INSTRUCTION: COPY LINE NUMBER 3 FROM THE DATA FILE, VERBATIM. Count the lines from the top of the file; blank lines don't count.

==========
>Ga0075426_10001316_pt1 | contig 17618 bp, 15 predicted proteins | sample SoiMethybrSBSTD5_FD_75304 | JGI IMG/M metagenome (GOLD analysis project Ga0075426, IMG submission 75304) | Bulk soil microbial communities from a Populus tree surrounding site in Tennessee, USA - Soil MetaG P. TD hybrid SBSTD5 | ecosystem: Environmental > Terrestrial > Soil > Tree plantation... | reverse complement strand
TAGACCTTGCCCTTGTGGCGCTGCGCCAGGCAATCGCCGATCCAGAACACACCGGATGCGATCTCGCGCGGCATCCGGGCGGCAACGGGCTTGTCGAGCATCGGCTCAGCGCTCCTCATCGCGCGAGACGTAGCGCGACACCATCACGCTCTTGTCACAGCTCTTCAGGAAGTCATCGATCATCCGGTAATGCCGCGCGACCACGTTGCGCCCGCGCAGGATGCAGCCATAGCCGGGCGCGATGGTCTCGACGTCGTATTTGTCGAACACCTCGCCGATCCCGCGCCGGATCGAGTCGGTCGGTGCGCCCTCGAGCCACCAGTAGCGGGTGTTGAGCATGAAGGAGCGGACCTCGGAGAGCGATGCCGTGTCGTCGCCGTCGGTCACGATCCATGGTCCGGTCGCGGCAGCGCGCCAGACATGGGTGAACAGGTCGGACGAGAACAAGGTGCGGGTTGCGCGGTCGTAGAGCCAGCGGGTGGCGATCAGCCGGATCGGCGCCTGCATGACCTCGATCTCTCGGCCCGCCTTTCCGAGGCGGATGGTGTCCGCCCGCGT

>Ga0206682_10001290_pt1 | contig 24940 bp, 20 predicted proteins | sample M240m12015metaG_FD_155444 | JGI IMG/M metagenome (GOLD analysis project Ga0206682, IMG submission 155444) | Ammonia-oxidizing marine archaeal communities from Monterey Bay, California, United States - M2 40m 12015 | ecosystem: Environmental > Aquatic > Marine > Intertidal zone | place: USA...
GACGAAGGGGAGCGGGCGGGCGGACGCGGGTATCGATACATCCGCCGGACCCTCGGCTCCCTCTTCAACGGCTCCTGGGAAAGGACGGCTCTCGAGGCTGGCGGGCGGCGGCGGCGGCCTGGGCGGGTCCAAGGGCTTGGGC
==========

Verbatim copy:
>Ga0206682_10001290_pt1 | contig 24940 bp, 20 predicted proteins | sample M240m12015metaG_FD_155444 | JGI IMG/M metagenome (GOLD analysis project Ga0206682, IMG submission 155444) | Ammonia-oxidizing marine archaeal communities from Monterey Bay, California, United States - M2 40m 12015 | ecosystem: Environmental > Aquatic > Marine > Intertidal zone | place: USA...